Eye Contact for 99p

I was beginning to think it would never happen, but my first novel EYE CONTACT has finally had a price reduction. Part of the Amazon's Autumn Kindle Sale, the ebook is currently just 99p - a huge saving on the normal price.
And, because Kobo and iBooks seem to track and match Amazon discounts, it's just 99p on those formats too!
So if you haven't read the first book in the Harland series, this is your chance. Just click the link below...


Thursday, 27 August 2015

And breathe...

Well, that was quite a bit tougher than I thought it would be! If I've been a little quiet over the last year, it's partly because I've been finding it extremely hard to complete the first draft of my new book. I know quite a few authors who sail close to (or right past) their deadlines but, up until now, I've always been okay about hitting my dates. However, in this case I didn't have a particular deadline and, until the last few months when the words started to come more quickly, I wondered if the journey would ever end.
This book is something of a departure for me. Having previously written 3 full-length novels and a novella for my Detective Harland series, I was now being asked to do something different, ideally set in London rather than Bristol. I had an idea for a standalone psychological thriller, so I started typing.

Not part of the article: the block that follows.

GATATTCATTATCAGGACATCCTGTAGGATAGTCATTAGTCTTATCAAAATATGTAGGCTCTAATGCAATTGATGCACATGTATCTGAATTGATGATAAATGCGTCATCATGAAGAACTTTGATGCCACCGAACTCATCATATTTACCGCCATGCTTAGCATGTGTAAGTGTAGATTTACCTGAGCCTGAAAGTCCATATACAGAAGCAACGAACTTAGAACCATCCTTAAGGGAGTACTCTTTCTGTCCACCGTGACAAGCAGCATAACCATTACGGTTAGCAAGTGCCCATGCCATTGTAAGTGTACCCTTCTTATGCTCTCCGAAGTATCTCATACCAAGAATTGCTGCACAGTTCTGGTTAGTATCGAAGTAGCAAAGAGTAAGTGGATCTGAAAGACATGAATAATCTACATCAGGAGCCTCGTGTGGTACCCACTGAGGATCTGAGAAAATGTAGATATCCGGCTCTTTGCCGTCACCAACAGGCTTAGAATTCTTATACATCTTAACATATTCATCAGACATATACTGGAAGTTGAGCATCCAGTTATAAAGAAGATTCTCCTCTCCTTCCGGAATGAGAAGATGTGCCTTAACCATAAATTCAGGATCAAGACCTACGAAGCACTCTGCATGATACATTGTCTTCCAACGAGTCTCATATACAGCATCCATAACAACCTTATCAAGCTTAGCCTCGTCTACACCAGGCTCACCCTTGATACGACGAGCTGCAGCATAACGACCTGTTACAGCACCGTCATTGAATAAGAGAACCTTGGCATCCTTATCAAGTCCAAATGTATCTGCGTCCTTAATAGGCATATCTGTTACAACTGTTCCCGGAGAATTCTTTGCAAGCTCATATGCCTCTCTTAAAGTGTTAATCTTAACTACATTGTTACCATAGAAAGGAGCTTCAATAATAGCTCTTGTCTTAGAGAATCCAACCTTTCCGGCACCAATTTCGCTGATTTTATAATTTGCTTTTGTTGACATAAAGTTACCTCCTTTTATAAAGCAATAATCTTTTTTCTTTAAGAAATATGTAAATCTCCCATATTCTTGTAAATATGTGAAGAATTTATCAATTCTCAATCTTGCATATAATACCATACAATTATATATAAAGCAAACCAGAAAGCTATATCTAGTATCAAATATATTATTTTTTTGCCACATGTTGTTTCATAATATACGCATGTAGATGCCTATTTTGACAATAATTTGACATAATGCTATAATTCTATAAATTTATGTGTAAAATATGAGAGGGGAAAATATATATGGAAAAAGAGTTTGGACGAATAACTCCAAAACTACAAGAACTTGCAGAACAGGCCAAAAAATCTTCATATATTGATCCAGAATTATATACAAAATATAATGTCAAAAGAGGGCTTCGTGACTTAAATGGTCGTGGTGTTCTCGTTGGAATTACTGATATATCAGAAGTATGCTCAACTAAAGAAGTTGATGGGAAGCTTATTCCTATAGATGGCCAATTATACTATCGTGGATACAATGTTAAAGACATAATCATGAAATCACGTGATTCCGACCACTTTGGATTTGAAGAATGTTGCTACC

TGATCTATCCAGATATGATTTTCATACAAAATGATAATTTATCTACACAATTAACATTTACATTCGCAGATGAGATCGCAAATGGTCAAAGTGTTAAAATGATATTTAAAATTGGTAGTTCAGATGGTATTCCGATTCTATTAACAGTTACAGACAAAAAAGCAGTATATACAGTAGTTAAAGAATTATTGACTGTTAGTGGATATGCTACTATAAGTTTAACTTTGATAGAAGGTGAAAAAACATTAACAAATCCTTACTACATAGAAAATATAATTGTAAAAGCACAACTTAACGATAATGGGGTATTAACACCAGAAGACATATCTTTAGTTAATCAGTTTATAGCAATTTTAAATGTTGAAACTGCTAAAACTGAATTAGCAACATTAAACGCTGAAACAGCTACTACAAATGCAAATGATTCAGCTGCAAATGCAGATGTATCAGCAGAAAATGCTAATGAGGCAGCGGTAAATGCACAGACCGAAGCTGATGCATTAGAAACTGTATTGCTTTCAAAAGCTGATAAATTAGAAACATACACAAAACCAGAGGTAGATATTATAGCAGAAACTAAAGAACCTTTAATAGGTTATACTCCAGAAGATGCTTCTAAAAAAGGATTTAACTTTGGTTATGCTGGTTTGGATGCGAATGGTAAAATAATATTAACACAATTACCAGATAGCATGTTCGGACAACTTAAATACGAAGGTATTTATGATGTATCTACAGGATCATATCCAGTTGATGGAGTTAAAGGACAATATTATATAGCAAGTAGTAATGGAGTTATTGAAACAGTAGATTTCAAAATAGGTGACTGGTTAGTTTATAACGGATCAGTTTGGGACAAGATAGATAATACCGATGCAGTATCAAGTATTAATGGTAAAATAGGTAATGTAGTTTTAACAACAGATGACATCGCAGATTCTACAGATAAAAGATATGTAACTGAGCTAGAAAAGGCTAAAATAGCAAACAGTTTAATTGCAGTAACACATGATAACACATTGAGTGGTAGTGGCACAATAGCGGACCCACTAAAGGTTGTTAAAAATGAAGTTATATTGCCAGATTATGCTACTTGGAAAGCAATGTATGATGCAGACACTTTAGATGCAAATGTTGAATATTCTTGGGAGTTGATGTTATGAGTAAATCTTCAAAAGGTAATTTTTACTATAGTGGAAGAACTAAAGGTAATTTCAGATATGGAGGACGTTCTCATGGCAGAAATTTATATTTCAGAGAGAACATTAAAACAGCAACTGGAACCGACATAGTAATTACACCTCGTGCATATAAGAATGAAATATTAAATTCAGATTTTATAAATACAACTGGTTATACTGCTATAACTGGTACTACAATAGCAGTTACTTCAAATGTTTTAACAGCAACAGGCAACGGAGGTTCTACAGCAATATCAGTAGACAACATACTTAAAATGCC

That was just over a year ago.

This week, I finally completed the first draft. I’m not sure why it took so long, or why I found it so difficult. All the books have been an effort, but this one was so much harder, and I frequently found myself hating it. Perhaps it was because I missed spending time in Bristol, or perhaps because I missed my familiar series characters. Certainly, I realised early on that I was spending an awful lot of time getting into the head of a character who I didn’t really get on with.
I discussed all this with Anya Lipska at CrimeFest earlier in the year, and she pointed out that I probably enjoyed writing the charismatic serial killer in my first two books “because he enjoys what he does”. The more I’ve thought about this, the more I’m convinced that Anya knows a thing or two.
So it's been a long and difficult road, but I’ve finally reached that exciting first milestone: a complete draft. The characters and their stories have all changed quite a lot along the way, and I know that the book will change a lot more before it sees the light of day. But at least I’ve made it this far – ninety thousand joined-up words, with a beginning, middle, and end. And, having made it this far, I can finally unload the story from my head for a while – it’s been evolving and replaying in a continuous loop for quite long enough! But as I reached the latter stages of the book, something strange happened.
As you may know, I try to write "on location" as much as possible. Last weekend, I spent the morning in Highgate, writing one of the final chapters, then moved across to South End Green, to type up some notes for another scene. At the end of the afternoon, I finally left the café where I’d been writing, and walked towards the bus stop. I actually found myself slowing, turning around and looking back towards the café, towards the path that leads up onto Hampstead Heath, towards the road where my main character lives…